Last month, I was involved in a User Research session for the GDS team – as a participant. Since 2017, I’ve observed, facilitated or took notes in many UR sessions, but it was my first time as a participant. It was a bit strange to be on the other side. This made me reflect and realise how important the GDS has been in my career journey.
In this post:
- What is GDS and what does it do?
- A walk through memory lane
- What the Service Manual looked like in 2016
- Things started to really improve in 2017
- Now: The GOV.UK Design System
- If you’re not a designer, then start with the Service Manual
- Learn about the various roles and the skills needed to do them
- Learn about Content
- Learn about Accessibility
- Even if you’re not working for the UK Government
- To go further
What is GDS and what does it do?
From their first blog post in March 2011:
“This new organisation will be the centre for digital government in the UK, building and championing a ‘digital culture’ that puts the user first and delivers the best, low cost public services possible. To deliver this vision and the government’s digital priorities requires a new streamlined, agile organisation and an operating structure with an integrated, flexible team of skilled staff.”
You can also check their story, year by year.
A walk through memory lane
I discovered GDS when I joined my first project as a Software Developer in the public service in July 2016. At the time, you would look at the Service Manual and quite a few other sources all over the place. It was a bit of a treasure hunt when you were looking for a pattern. I spent a lot of time learning that way as there was no designer in my team and all in my project team were new to GDS ways of working.
What the Service Manual looked like in 2016
I miss the little orange Beta phase tag and pinkish Alpha one from my first prototypes. The phase tags all become blue around January 2017.
An example of basic advice when you were new to Agile:
The Rural Payments was one of my go to places when looking for patterns that were not available in the Service Manual yet.
Things started to really improve in 2017
They reorganised the Service Manual and it started to be more centralised. They also improved the guidance about using the GOV.UK prototype kit.
Now: The GOV.UK Design System
As a designer, it’s where you would start now. There is everything you need:
You can learn how to install and use the Prototype kit which will have you creating high fidelity prototypes in no time. If you have no coding skills at all, you might need a bit of help to start with, but they explain everything in a very simple way.
Learn about the various components used, find the design rationale for them, advices, the code and if you want to discuss them, there is a link to let you do so:
Same thing for Design Patterns, you will learn when to use one and when not to, how they work and get information on the research done for them.
You can get involved in the ‘Community’ section, submit patterns, discover what others are working on at the moment and contribute.
If you’re not a designer, then start with the Service Manual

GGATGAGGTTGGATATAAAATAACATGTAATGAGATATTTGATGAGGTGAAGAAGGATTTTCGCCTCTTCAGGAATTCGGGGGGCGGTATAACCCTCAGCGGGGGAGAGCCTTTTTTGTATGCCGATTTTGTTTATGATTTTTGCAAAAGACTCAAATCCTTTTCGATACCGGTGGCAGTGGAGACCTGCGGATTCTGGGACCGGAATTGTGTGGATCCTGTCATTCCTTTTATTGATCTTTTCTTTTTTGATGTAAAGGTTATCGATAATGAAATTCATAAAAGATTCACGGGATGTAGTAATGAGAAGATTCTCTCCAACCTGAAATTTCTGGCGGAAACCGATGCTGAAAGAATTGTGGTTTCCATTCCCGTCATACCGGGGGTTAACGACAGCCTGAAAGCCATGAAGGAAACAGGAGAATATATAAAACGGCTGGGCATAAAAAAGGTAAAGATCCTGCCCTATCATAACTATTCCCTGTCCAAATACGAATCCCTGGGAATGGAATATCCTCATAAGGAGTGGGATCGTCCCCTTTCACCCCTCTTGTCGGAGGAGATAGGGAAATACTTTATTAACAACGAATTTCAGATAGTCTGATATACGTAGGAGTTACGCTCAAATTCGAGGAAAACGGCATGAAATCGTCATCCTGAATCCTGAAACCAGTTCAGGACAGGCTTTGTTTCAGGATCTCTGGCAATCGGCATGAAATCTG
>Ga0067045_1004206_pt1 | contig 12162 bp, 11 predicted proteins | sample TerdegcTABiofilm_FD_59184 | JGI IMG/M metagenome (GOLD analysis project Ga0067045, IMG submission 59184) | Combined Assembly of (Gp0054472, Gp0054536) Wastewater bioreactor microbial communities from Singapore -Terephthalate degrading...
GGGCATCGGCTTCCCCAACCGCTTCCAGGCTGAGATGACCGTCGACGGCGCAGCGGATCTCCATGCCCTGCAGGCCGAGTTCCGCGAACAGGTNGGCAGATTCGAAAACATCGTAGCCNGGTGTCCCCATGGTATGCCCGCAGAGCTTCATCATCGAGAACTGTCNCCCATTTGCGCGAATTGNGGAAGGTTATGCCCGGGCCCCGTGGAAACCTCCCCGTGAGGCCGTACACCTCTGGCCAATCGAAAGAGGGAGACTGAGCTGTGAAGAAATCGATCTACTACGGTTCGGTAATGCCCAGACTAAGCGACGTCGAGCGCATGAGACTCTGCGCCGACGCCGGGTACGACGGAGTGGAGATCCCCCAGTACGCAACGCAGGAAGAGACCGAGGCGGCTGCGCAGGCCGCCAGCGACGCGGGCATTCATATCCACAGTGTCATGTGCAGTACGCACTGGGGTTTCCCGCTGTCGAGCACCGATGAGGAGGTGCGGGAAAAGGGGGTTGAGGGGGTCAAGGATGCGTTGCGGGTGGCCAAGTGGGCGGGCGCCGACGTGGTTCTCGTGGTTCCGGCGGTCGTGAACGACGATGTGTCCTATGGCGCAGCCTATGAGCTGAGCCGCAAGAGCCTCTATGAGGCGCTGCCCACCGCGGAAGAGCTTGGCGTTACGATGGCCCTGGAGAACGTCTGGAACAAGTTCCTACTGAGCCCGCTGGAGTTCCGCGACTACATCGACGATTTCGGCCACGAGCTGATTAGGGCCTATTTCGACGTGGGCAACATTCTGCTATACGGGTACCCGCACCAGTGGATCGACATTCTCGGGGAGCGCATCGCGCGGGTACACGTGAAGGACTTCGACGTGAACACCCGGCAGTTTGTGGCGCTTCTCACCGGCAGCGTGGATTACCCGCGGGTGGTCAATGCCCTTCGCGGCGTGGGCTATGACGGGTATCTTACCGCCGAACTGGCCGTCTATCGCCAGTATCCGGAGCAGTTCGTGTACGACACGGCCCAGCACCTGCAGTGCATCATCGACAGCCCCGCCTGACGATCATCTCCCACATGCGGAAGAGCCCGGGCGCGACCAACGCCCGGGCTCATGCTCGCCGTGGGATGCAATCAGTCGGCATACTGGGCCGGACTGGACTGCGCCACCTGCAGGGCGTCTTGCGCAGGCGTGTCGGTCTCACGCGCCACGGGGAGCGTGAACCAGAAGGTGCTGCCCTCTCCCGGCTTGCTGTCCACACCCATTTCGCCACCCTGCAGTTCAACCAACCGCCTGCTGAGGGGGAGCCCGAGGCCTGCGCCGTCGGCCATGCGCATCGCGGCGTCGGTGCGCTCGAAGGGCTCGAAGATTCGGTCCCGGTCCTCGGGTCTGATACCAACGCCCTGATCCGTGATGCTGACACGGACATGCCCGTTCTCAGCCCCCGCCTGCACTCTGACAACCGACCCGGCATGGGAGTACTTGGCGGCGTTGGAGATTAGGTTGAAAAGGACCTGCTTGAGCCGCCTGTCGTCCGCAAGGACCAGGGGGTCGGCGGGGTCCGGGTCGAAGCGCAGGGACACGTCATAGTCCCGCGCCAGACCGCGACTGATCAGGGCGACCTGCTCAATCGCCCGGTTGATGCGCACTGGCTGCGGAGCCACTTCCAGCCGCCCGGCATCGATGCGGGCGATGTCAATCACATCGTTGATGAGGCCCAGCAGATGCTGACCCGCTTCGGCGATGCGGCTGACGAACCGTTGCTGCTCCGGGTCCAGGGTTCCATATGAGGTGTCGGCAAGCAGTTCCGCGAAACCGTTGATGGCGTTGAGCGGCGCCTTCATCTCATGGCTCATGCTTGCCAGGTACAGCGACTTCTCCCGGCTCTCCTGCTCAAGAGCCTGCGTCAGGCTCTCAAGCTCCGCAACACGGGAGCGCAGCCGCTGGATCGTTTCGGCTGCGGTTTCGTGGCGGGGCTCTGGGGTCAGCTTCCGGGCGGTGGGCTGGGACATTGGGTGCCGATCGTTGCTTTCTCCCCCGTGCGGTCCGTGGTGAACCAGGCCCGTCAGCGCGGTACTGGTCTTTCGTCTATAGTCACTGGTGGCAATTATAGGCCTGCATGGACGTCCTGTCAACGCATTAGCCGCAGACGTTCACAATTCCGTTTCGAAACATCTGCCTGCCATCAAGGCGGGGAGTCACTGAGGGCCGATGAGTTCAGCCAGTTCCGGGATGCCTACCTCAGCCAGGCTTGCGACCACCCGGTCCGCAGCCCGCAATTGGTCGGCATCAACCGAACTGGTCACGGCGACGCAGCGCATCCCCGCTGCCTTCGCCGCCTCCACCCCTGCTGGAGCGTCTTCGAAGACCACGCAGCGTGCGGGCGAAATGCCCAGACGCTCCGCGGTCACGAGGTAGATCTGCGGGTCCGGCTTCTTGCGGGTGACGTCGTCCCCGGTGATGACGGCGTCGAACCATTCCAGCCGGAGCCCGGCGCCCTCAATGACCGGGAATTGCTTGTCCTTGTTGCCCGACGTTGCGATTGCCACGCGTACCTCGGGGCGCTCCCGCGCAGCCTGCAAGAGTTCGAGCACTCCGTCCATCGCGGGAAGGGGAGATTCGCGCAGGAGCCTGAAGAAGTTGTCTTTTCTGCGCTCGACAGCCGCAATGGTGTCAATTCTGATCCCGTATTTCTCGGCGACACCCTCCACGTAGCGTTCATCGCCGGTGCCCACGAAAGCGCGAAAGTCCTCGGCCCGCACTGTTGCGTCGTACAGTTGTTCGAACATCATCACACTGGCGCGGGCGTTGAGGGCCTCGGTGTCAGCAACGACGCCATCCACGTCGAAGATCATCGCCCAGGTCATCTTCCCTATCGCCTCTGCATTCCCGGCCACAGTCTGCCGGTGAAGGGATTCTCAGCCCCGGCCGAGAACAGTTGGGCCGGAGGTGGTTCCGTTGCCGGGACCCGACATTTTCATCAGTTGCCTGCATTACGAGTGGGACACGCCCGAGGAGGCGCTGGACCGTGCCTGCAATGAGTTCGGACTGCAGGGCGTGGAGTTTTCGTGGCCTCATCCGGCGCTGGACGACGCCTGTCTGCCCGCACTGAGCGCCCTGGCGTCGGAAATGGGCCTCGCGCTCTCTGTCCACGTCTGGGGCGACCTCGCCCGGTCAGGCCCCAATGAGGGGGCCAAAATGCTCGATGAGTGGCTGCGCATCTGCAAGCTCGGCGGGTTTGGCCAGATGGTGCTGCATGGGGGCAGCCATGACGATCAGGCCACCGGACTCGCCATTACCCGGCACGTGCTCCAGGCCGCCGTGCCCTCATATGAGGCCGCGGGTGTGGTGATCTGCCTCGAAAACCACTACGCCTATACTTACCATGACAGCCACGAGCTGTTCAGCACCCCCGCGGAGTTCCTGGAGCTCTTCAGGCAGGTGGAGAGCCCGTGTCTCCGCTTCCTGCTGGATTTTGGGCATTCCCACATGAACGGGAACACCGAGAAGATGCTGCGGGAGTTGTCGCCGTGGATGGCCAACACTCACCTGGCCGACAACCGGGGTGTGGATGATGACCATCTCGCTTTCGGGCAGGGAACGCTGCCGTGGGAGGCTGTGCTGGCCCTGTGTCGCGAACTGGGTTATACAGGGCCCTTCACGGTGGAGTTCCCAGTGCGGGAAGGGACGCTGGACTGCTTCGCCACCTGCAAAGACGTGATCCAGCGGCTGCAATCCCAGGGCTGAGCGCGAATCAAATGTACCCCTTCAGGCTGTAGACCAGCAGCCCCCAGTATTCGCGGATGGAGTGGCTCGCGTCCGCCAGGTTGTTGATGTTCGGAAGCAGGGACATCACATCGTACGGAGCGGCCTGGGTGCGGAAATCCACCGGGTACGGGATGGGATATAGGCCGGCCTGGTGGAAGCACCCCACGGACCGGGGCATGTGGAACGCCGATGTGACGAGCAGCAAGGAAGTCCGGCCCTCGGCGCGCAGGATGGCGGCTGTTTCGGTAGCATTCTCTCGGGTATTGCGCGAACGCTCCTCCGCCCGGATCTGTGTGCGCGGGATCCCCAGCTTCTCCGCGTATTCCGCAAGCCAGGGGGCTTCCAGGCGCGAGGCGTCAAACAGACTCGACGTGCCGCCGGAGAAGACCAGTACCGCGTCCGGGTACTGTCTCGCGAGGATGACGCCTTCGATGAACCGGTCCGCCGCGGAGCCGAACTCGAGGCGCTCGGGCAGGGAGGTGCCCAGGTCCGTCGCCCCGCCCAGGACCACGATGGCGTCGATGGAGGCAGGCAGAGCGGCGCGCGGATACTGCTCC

I’ve spent a lot of time there, learning about accessibility, services assessments and best practices for developers.
Learn about the various roles and the skills needed to do them
This is a link I keep sharing when people are unsure about the difference between an interaction designer and a service designer for example. This is also great to assess if you can apply to a junior, senior or lead role depending on your skills and experience.
Learn about Content
I feel it’s often the hardest to get right as everyone has an opinion on content. You can find lots of advice and arguments to take on board to convince the rest of your team:
- Writing for user interfaces
- Content design: planning, writing and managing content
- A to Z – Style guide
And if you haven’t already, do read Content Design by Sarah Richards. This book is for everyone involve in design, not just Content Designers.
Learn about Accessibility
If you are using the Design System then Accessibility is mostly baked in it. But there is always more to do. Here are some useful links:
- Accessibility and assisted digital
- Accessibility in government – (blog)
- Making your frontend accessible
All the Do and Don’t posters:
Even if you’re not working for the UK Government
If you are:
In the public sector but not the UK Government:
GDS is still really what you should refer to. Unless you’re in Scotland (like me) and you should then also look at the resources of mygov.scot
If you know a bit about coding, it’s not that hard to rebrand the prototype kit and make it look like your own organisation:
Not in the public sector but would like to apply:
Then knowing about the GDS will give you a real plus.
Not looking at the public sector at all:
It’s still useful to know it, because the whole population in the UK is getting familiar with it and they are creating basic expectations, establishing standards that will surely spread widely.
To go further
There are many more Design Systems to look at. Here are a few:
- United States Web Design System
- Australian Government Design System
- NHS Digital service manual
- Essex County Council – Service design blog
- Brighton & Hove City Council – Website design guidelines & pattern library
- Co-op Design System
I didn’t realise being a participant in a User Research session could trigger so much. GDS has been a great resource for me, crucial to take me where I am now professionally. I wrote this post hoping it might help others too.